Patrick Brown says he hasn’t met with Premier Doug Ford since becoming Brampton mayor

Patrick Brown says he hasn’t met with Premier Doug Ford since becoming Brampton mayor

Brampton Mayor Patrick Brown said he and Premier Doug Ford have yet to meet since Brown took office in Canada’s ninth-largest city more than a year ago.

While admitting in an interview on Dec. 18 that he and Ford are often at odds with each other, Brown said he still has strong working relationships with several former party colleagues, including senior ministers such as Steve Clark and Caroline Mulroney.

“I have not sat down with (Premier Ford),” said Brown. “We attended an event together for Amarjot Sandhu, an MPP, but that was very informal.”

“Myself and Doug Ford obviously have differences of opinion on a number of issues that I think are well-known in the media, but I would say that hasn’t prevented us from having a proper working relationship with the province,” added the mayor.

For comparison, neighbouring Mississauga Mayor Bonnie Crombie’s office said she’s been granted several meetings in person and over the phone with Ford over the past year.

“Every time Mayor Crombie has requested a meeting with the premier, he has accepted and has been receptive to our key priorities and issues. The mayor has had two one-on-one meetings with Premier Ford since the beginning of this council term on a range of issues,” read a statement from Crombie’s office.

“The mayor’s chief of staff also enjoys a productive working relationship with the Premier’s Office, having met with senior staff and leadership on a range of issues four times in person since the beginning of the this Council term,” it added.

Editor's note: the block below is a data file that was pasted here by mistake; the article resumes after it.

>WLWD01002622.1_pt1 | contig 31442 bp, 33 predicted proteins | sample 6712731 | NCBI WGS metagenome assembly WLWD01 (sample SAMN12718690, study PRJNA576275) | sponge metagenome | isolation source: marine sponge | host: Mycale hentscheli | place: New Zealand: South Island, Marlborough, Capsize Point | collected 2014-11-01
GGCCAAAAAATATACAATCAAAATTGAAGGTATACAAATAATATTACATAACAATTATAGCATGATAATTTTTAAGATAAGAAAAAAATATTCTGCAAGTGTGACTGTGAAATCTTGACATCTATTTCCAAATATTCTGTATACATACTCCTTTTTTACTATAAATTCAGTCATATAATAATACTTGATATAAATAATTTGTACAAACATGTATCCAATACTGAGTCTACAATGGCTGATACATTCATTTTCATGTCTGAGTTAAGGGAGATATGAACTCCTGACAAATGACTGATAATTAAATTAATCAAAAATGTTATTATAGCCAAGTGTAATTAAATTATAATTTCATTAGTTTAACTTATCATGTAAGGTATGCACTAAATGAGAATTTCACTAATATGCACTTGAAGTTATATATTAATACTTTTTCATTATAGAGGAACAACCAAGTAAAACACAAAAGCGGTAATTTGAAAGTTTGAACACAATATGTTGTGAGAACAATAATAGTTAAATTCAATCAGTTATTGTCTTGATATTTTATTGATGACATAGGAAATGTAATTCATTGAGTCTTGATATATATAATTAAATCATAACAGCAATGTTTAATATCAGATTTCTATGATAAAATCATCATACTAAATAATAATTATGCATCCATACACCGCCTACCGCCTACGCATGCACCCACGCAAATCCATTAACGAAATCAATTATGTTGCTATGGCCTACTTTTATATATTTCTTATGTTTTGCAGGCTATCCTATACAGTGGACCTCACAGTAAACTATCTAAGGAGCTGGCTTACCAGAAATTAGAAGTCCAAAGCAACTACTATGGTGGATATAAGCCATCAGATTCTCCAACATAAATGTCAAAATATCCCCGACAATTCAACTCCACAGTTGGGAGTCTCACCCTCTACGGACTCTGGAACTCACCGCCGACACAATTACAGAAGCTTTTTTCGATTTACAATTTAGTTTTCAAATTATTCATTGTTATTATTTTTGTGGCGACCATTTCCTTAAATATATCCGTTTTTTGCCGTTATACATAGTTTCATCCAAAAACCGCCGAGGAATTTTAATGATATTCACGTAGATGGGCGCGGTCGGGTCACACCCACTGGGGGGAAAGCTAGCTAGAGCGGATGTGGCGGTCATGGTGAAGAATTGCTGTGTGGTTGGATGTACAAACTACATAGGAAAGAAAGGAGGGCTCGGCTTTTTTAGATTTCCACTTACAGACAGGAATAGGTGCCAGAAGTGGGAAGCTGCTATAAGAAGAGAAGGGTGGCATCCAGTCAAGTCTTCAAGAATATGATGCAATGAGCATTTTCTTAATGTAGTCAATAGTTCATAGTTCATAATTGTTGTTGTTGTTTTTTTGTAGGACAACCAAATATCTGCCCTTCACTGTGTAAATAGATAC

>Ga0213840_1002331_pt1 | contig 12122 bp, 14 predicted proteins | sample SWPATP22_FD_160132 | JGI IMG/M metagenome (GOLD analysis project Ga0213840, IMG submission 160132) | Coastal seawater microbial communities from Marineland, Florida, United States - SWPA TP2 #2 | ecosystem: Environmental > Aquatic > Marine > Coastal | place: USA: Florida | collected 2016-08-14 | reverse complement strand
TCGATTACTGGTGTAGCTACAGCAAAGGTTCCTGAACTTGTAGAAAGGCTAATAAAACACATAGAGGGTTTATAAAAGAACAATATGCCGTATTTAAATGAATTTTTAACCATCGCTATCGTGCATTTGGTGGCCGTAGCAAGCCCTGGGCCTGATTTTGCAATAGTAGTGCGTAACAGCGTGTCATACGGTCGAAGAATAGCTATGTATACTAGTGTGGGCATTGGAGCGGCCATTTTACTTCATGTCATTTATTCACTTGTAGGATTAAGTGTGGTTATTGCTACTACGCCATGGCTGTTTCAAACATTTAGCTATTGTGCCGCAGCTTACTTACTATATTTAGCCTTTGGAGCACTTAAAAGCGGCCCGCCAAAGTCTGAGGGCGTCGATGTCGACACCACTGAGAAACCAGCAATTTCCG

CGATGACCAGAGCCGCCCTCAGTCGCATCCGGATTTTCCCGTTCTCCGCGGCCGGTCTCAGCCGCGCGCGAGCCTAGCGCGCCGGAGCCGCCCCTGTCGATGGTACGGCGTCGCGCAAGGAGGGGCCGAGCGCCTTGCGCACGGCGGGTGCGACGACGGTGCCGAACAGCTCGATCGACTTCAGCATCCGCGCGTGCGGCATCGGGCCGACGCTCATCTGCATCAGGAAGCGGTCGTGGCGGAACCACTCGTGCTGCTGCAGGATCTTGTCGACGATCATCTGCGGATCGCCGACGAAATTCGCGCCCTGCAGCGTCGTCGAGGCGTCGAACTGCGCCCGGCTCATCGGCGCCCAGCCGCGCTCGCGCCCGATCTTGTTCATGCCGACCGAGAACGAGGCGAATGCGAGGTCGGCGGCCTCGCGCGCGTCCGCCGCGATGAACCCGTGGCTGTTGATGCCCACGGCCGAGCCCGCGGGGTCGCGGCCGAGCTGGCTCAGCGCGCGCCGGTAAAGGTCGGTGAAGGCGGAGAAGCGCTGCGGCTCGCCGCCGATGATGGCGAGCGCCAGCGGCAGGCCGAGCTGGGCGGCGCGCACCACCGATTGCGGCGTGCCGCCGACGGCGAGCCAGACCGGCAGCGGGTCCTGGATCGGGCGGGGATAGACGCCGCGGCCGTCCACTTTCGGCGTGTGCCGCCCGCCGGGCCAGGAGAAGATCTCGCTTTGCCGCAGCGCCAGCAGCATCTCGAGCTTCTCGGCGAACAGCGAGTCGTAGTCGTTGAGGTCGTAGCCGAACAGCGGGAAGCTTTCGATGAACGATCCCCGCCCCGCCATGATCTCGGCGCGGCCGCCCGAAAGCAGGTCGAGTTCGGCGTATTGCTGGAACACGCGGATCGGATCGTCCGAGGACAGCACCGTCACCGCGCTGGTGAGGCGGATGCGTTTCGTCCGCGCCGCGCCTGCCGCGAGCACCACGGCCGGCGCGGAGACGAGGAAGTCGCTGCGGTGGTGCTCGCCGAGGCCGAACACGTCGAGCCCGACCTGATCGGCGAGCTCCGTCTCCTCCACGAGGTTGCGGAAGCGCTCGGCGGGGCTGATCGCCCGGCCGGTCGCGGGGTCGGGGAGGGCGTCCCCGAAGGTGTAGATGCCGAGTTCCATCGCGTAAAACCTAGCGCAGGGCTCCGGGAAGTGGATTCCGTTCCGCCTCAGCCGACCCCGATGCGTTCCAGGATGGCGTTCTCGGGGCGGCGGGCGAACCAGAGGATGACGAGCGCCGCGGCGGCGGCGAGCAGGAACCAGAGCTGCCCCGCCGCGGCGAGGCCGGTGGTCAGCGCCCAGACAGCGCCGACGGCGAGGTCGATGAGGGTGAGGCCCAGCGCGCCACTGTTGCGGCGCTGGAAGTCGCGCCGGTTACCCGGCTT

Ford took over as Ontario Progressive Party leader after Brown stepped down only months before Ontarians took to the polls in June 2018 provincial election that saw Ford elected premier. Brown then went on to run in, and win, the Brampton mayoral election in October 2018.

On Oct. 23 — one day after Brown’s victory — the province pulled funding for a previously approved Ryerson University campus in Brampton, prompting further rumours of a rift between the city’s new mayor and the premier.

Less than a month later, in November, Brown drew the premier’s ire after announcing the release of a tell-all memoir about his time with and departure from the PC Party, titled “Takedown: The Attempted Political Assassination of Patrick Brown.”

In the book, Brown revealed alleged insider information about former colleagues and accused former political enemies within the PC Party of co-ordinating his removal as leader.

“I wouldn’t have put a book out like that,” Ford told reporters after hearing of the book’s release.

“He really, really went after people. It’s disappointing, I have to question his leadership.”

“He definitely did a disservice to the people of Brampton,” added Ford at the time.

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In a September email, the premier’s office denied the frosty relationship between Ford and Brown has affected the provincial government’s working relationship with Brampton.

“Several of our ministers, including Municipal Affairs and Housing Minister Steve Clark and Health Minister Christine Elliott, sat down with Mayor Patrick Brown and representatives from the city of Brampton at AMO to discuss shared priorities, including the need for more affordable housing and investments in health care,” said Ford’s press secretary, Ivana Yelich.

With files from Steve Cornwell

Graeme Frisque is a reporter for Mississauga News and Brampton Guardian. Reach him via email:

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